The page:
New Senators

The new senators:


Claude Carignan

Judith Siedman

Jacques Demers


Doug Finley

Linda Frum

New Brunswick

Carolyn Stewart-Olsen


Don Plett

Nova Scotia

Kelvin Ogilvie


Dennis Patterson

Senate appointments tomorrow

I’m hearing that the Prime Minister will be naming nine new senators tomorrow by 2:00pm.

Here are the party veterans that I’m hearing are sure bets
Manitoba – Don Plett
New Brunswick – Carolyn Stewart-Olson
Ontario – Doug Finley
Nova Scotia – Brooke Taylor
Quebec – Jacques Demers

In the running:
Ontario: Bob Runciman, David Braley
Quebec: Judith Siedman
Nunavut: Dennis Patterson

I’m still digging on this. If you’ve got any tips (anonymity guaranteed) please send them via email or bb pin.

UPDATE: Appointments will be announced between 1 and 2pm tomorrow
UPDATE: Brooke Taylor is a surer bet than Macdonald for NS from what I hear. Finley upgraded to a sure bet now that I’ve heard from more than a few sources.
UPDATE: Brooke Taylor sure bet for NS
UPDATE: Added David Braley to the shortlist of potential senators from Ontario
UPDATE: hearing rumour that the PM will only appoint 8 of 9 tomorrow, but cannot guess why
UPDATE: Senate seat from Nunavut open. Hearing that the PM met with appointee last week while on the northern tour
UPDATE: Added Dennis Patterson and Paul Okalik from Nunavut. Bet on Patterson.

New worldclass laboratory to be included in the federal budget?

In 2008, I had the opportunity to tour the level 4 laboratory in Winnipeg Manitoba with my boss Preston Manning.  In my day job, I am the science policy and communications adviser for the Manning Centre for Building Democracy and part of our mandate at the Centre is to track policy initiatives that move Canada forward on the science, technology and innovation front.

During our visit, we were briefed on the national integrated network of research facilities and the technology which innervates it all to rapidly respond to biological hotspots as they emerge in Canada and around the world.  For example, rapid genotyping of pathogens to trace origin and spread is but one function of tracking function of the national lab in Winnipeg.  Communication is critical to rapid assessment and control of biological threats and we were treated to a glimpse of where outbreaks are monitored in the state-of-the-art “war-room” of the facility complete with banks of LCD televisions, situation desks and and digital maps with epidemiological data overlays.  While the facility serves to track and address global infectious disease, the research of level four biosafety pathogens such as the Marburg and Ebola viruses are at the foundation of the facility’s work.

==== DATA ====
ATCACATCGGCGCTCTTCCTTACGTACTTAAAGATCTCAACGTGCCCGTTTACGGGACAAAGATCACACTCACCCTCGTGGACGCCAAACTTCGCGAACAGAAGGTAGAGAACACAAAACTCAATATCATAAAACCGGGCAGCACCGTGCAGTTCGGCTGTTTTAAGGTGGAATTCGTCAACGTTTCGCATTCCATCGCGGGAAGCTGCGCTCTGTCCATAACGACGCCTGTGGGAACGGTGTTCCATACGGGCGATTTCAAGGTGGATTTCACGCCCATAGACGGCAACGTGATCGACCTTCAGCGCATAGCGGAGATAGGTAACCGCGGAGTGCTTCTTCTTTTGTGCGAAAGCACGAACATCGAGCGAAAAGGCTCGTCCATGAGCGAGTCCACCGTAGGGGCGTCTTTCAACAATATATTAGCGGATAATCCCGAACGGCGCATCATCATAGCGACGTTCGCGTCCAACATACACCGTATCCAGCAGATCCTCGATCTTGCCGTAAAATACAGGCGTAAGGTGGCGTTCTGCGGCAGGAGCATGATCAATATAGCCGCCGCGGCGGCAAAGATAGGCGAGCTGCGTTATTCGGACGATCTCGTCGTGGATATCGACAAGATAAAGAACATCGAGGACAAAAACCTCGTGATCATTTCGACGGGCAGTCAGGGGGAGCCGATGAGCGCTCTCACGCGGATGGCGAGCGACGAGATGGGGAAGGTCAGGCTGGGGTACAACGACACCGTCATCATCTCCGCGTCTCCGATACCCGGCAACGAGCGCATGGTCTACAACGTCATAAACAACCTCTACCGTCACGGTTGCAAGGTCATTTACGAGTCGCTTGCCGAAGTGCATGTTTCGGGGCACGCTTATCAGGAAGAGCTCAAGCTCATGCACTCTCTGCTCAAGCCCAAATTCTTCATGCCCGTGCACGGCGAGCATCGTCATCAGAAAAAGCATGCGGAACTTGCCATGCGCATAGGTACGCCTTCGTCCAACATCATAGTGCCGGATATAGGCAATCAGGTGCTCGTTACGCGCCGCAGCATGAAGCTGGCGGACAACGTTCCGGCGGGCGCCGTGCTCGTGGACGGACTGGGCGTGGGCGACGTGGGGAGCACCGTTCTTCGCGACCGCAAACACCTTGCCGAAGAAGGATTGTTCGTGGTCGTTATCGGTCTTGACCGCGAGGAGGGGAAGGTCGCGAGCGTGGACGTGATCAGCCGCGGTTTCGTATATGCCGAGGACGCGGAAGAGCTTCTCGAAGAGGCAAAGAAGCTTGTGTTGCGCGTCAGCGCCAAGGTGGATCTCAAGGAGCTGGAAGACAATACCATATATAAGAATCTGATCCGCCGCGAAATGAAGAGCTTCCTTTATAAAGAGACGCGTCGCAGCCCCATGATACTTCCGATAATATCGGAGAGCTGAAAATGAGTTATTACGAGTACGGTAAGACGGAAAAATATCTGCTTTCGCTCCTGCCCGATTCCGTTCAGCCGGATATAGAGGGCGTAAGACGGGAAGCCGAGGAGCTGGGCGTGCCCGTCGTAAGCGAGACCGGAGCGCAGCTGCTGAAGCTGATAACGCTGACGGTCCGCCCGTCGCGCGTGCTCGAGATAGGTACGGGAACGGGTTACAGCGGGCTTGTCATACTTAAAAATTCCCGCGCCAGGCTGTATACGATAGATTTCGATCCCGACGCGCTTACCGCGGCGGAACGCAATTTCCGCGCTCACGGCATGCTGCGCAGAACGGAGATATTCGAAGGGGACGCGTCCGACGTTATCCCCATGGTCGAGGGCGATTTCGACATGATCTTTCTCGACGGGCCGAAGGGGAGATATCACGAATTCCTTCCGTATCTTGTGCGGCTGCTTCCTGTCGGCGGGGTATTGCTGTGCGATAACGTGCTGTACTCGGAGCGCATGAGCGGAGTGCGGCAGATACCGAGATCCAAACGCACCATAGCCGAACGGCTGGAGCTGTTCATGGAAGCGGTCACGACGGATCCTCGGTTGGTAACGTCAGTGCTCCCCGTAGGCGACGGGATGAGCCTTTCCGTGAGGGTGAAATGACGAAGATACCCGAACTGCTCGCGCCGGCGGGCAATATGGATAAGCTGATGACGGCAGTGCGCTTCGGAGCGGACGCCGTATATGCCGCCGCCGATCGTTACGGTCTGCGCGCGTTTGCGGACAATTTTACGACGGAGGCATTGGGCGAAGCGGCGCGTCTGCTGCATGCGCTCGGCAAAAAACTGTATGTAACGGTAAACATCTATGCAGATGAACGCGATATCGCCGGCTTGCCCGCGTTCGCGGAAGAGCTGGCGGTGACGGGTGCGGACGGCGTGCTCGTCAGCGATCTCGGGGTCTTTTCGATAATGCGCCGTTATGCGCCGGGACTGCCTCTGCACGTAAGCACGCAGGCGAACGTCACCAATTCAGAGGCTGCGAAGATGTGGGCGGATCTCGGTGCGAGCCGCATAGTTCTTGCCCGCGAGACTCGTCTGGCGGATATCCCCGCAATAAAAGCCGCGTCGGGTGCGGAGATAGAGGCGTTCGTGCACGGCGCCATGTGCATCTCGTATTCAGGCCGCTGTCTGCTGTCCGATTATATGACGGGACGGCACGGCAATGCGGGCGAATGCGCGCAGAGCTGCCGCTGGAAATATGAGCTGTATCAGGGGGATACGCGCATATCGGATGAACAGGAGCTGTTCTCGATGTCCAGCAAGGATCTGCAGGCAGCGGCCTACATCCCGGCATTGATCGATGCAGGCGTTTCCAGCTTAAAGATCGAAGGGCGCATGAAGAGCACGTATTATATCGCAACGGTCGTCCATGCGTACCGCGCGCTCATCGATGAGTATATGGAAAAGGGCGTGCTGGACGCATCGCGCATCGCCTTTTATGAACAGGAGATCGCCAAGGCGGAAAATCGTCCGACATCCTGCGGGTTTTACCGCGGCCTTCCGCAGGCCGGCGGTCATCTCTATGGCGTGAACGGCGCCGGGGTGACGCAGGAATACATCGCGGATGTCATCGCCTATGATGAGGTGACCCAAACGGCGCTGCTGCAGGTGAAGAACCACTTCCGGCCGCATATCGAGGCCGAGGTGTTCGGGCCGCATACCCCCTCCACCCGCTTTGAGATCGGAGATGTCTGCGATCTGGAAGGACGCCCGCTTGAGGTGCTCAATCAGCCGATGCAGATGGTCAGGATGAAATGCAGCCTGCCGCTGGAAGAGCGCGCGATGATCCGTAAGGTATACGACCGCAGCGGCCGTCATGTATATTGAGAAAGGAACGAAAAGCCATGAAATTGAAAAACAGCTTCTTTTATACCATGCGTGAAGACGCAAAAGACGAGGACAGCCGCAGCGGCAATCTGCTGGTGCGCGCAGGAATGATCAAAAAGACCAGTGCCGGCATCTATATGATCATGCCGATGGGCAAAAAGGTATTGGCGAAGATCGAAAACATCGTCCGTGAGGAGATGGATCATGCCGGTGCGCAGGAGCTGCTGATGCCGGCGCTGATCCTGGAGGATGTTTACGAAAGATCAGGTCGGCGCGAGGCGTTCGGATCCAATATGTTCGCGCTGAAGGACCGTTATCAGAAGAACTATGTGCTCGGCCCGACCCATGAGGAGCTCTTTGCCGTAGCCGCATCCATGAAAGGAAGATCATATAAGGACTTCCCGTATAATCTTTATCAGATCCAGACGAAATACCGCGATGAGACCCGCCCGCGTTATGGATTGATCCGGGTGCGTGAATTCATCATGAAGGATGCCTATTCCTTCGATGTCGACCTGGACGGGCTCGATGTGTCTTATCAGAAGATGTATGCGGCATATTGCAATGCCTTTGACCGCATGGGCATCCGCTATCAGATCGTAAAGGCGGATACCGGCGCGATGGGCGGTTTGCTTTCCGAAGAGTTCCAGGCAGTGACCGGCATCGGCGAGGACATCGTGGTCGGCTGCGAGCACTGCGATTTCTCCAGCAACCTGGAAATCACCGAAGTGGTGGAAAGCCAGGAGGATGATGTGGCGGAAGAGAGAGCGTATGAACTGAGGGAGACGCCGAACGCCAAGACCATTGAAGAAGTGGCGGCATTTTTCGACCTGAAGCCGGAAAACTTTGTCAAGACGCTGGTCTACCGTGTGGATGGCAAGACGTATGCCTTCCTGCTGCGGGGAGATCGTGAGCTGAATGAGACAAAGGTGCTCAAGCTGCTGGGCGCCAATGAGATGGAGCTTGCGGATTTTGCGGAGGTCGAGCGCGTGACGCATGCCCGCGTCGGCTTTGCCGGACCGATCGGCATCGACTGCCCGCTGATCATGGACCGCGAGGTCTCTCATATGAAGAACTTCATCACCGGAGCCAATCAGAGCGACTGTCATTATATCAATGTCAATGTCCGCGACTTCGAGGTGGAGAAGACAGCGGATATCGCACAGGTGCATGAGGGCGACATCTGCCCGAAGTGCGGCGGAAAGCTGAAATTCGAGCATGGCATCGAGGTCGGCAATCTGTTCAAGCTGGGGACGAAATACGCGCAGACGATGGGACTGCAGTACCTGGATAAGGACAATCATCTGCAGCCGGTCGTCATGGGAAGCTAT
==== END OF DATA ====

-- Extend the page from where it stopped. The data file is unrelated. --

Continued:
Recently, I learned that the International Centre for Infectious Diseases and the University of Manitoba among others have forwarded an ambitious proposal for the upcoming federal budget which is getting a lot of buzz in the corridors of power in Ottawa.  A level 5 laboratory (L5L) has been proposed for the Winnipeg facility and such an infrastructure development would make it the facility the only one of its kind in the world.  The facility would continue to study biosafety level 4 pathogens but would do so in a sophisticated and unparalleled environment which would include a realistic hospital-like training facility, simulation facilities and a containment hospital ward replete with multiple airlocks.

Of course, Marburg and Ebola are of periodic global concern.  From a Canadian public policy perspective, the greatest sustained value of the facility would be tracking, research and containment of hospital acquired infections such as C. difficile, Methicillin-resistant Staphylococcus aureus and Vancomycin-resistant enterococcus.  Hospital patients that acquire surgical infections find their survivability halved.

The proponents of the new facility project a 20% reduction in cases of hospital acquired infections by 2019.  They suggest that over 30 years of innovation and subsequent intervention accomplished through work at the facility, over $40 billion (healthcare costs and would-be lost wages) would be saved.

I know that this proposal has been presented to the ministers of industry, health, transport (infrastructure) and the minister of state for science and technology.  It has been well-received by many of them and I know that the proposal is being seriously considered.  If the budget this month is to include significant infrastructure development, such a world-class project would solidify Canada’s position as a leader in the research and treatment of infectious disease.  The $300 million facility would create highly skilled jobs, retain high value workers in Canada, export skills training to the US and overseas, provide testing facilities for commericial research and products and provide extensive support for the health services sector.